• Federal Reserve Guidance on Managing Outsourcing Risk (December 2013)
  • Health Insurance Portability and Accountability Act 1996 (HIPAA) requires that a person who maintains or transmits health information is required to maintain reasonable and appropriate administrative, technical and physical safeguards to ensure the integrity and confidentiality of that information.
  • Dodd-Frank Wall Street Reform and Consumer Protection Act (Dodd-Frank Act) Stress Tests (DFASTs) and the Federal Reserve's Comprehensive Capital Analysis and Review (CCAR) stress tests. The Dodd-Frank Act and Federal Reserve Board requires that effective systems and controls are maintained to provide accurate and reliable reporting required for these annual stress tests returns.
    • Section 165(i)(2) of the Dodd-Frank Act requires national banks and federal savings associations with total consolidated assets of over $10b to conduct an annual stress test. The stress test rule 12 CFR 46
    • The FRB also requires annual CCAR Stress Tests

  • Combined FCA and PRA Prudential Handbook
    • PRIN 2.1 Principle 2 - Skill, care and diligence: A firm must conduct its business with due skill, care and diligence.
    • PRIN 2.1 Principle 3 - Management and control: A firm must take reasonable care to organise and control its affairs responsibly and effectively, with adequate risk management systems.
    • Rule SYSC 3.1.1 R requires that a firm must take reasonable care to establish and maintain such systems and controls as are appropriate to its business and that per guidance 3.1.2 G (2) the firm should regularly review these systems and controls.
    • Rule SYSC 3.1.6 R requires a firm take reasonable care to establish and maintain effective systems and controls for compliance with applicable requirements and standards under the regulatory system and for countering the risk that the firm might be used to further financial crime. Furthermore rule 3.2.6C R requires these systems and controls are regularly reviewed.
    • SYSC 3.2.5 G states that where it is made possible and appropriate by the nature, scale and complexity of its business, a firm should segregate the duties of individuals and departments in such a way as to reduce opportunities for financial crime or contravention of requirements and standards under the regulatory system. For example, the duties of front-office and back-office staff should be segregated so as to prevent a single individual initiating, processing and controlling transactions.
    • SYSC 3.2.7 G (1) states that depending on the nature, scale and complexity of its business, it may be appropriate for a firm to have a separate compliance function. The organisation and responsibilities of a compliance function should be documented. A compliance function should be staffed by an appropriate number of competent staff who are sufficiently independent to perform their duties objectively. It should be adequately resourced and should have unrestricted access to the firm's relevant records as well as ultimate recourse to its governing body.
    • SYSC 3.2.11A G (2) outlines risks of regulatory concern being those that relate to the fair treatment of the firm's customers, to the protection of consumers, to effective competition and to the integrity of the UK financial system. Risks which are relevant to the integrity of the UK financial system include risks which relate to its soundness, stability and resilience and to the use of the system in connection with financial crime.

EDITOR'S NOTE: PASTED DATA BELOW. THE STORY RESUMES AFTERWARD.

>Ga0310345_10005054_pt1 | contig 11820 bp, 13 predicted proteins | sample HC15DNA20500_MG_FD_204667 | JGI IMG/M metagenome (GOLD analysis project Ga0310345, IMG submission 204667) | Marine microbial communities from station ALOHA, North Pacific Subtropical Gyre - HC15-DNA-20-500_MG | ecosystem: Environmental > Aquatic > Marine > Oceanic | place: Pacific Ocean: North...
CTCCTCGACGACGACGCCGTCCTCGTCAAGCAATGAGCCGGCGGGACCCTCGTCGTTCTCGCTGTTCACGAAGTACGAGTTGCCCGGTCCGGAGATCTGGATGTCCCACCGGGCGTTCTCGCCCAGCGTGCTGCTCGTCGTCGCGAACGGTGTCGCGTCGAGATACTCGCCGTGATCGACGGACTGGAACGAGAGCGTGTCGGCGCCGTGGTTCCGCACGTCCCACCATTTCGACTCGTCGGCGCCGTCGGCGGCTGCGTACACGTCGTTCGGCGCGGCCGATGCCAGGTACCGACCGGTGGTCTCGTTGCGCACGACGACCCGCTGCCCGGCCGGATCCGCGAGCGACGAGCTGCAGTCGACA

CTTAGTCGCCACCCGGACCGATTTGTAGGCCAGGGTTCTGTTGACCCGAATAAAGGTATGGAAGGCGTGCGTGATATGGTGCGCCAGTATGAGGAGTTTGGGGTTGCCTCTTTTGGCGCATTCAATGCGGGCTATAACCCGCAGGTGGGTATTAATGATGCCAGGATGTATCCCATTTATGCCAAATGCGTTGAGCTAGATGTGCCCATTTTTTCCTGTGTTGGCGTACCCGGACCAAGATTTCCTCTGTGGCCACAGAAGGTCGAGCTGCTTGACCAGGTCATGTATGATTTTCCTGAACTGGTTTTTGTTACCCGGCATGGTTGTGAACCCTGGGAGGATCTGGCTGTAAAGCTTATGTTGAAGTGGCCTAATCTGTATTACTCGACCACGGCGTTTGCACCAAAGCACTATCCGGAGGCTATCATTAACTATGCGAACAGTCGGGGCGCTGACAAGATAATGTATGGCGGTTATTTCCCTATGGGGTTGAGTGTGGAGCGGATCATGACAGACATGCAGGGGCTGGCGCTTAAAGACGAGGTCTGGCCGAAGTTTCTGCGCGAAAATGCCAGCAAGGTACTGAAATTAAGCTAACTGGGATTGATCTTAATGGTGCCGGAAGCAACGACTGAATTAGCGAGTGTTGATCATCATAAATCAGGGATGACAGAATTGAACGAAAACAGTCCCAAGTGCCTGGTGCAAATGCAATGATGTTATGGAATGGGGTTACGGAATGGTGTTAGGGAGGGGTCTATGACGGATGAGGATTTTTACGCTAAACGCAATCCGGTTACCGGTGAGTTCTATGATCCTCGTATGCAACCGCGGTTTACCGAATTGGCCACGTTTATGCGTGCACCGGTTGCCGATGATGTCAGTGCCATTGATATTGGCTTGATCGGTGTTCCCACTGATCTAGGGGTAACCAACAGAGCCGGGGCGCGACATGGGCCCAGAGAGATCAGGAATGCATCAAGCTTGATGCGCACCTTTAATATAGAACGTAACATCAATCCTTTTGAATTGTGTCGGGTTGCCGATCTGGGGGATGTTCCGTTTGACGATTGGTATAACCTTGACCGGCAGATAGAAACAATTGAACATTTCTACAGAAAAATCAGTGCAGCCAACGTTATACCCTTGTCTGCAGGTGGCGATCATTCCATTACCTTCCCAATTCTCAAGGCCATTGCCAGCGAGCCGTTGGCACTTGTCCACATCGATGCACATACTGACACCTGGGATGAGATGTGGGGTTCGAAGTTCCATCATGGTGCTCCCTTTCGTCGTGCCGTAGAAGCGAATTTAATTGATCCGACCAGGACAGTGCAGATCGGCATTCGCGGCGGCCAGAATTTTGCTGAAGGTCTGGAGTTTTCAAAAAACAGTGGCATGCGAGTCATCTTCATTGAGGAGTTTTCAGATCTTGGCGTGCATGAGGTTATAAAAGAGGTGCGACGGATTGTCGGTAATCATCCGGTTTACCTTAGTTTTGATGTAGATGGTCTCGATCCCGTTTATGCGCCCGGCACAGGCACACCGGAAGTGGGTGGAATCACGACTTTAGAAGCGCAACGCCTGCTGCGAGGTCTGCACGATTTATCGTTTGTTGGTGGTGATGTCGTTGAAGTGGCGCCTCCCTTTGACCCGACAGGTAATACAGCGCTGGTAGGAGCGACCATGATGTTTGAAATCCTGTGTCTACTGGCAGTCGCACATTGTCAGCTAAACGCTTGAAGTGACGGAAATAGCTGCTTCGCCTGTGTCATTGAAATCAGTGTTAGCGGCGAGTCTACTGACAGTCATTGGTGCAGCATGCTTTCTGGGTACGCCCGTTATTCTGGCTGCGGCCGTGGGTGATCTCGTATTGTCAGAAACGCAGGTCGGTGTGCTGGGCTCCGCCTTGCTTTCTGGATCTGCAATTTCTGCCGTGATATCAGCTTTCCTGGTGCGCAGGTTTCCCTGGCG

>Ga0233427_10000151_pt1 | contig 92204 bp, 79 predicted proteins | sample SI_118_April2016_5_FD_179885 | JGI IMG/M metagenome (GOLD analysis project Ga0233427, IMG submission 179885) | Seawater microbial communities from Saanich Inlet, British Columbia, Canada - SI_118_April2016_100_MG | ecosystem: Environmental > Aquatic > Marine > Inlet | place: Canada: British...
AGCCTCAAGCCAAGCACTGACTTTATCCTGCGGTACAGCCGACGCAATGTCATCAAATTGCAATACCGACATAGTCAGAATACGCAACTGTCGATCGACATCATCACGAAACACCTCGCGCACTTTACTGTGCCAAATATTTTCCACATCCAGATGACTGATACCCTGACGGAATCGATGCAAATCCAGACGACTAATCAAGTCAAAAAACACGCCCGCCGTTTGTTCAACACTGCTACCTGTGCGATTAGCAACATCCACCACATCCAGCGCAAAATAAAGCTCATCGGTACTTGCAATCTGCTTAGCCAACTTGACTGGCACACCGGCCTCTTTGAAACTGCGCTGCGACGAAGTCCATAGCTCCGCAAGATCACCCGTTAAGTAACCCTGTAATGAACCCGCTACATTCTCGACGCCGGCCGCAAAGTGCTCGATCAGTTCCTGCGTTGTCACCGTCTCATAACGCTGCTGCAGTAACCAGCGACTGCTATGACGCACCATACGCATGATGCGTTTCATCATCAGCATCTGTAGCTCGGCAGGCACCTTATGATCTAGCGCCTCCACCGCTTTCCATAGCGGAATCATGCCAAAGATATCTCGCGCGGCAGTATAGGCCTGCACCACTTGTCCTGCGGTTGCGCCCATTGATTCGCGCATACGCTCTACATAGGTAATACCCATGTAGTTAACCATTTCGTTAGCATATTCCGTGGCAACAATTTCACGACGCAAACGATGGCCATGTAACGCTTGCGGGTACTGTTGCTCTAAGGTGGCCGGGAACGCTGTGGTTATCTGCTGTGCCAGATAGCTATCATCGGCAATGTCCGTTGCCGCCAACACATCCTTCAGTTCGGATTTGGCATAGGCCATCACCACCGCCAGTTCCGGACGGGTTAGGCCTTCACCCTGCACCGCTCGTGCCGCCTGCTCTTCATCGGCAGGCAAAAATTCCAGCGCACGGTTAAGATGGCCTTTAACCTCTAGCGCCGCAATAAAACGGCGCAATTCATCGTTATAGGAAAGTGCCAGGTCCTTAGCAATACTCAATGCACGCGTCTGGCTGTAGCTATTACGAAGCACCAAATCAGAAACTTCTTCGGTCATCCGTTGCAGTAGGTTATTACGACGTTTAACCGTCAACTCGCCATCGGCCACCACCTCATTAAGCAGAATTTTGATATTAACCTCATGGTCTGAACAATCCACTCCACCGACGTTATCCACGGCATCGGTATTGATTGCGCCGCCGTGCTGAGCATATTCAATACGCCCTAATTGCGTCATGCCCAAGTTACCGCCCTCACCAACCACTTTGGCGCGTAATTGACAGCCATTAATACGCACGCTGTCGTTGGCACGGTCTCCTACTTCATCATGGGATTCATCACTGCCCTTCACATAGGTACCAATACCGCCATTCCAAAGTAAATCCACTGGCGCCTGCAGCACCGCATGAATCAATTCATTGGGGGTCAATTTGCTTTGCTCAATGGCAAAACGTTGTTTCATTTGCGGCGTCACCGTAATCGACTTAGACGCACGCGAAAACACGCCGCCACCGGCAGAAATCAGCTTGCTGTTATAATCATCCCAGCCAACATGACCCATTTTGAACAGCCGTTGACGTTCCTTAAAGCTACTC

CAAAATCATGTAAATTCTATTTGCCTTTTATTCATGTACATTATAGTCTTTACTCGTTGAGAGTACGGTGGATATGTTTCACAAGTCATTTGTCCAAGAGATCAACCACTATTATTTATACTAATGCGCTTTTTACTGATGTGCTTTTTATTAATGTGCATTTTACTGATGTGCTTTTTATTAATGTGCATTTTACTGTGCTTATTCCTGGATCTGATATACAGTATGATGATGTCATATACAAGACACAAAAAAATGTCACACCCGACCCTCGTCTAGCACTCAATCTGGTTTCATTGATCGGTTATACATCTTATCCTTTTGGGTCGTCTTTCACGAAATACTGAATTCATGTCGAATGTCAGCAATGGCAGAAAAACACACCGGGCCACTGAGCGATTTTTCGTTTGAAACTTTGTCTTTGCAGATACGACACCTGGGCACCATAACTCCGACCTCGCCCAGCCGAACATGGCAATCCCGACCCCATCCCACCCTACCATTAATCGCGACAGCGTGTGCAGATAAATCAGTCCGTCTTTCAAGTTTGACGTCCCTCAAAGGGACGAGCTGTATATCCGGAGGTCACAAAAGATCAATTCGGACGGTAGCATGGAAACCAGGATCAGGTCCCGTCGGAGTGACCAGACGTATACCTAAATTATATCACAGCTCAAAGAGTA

• SYSC 3.2.15 G sates that a firm should have an audit committee
    • SYSC 3.2.19 G sates that a firm should have appropriate business continuity arrangements in place
    • Rule SYSC 3.2.20 R (1) requires that a firm take reasonable care to make and retain adequate records of matters and dealings (including accounting records) which are the subject of requirements and standards under the regulatory system. Guidance at 3.2.21 G states A firm should have appropriate systems and controls in place to fulfil the firm's regulatory and statutory obligations with respect to adequacy, access, periods of retention and security of records. The general principle is that records should be retained for as long as is relevant for the purposes for which they are made.
    • Rule SYSC 4.1.1 R (1) requires that a (1) A firm must have robust governance arrangements, which include a clear organisational structure with well defined, transparent and consistent lines of responsibility, effective processes to identify, manage, monitor and report the risks it is or might be exposed to, and internal control mechanisms, including sound administrative and accounting procedures and effective control and safeguard arrangements for information processing systems.
    • SYSC 4.1.4 R requires that a firm must, taking into account the nature, scale and complexity of the business of the firm, and the nature and range of the financial services and activities undertaken in the course of that business. The rule goes on to include governance and management reporting and internal controls for all areas of the firm (that includes IT).
    • SYSC 4.1.5 R requires that a MiFID investment firm and a management company must establish, implement and maintain systems and procedures that are adequate to safeguard the security, integrity and confidentiality of information, taking into account the nature of the information in question.
    • SYSC 4.1.6 R requires that a common platform firm must take reasonable steps to ensure continuity and regularity in the performance of its regulated activities. To this end the common platform firm must employ appropriate and proportionate systems, resources and procedures.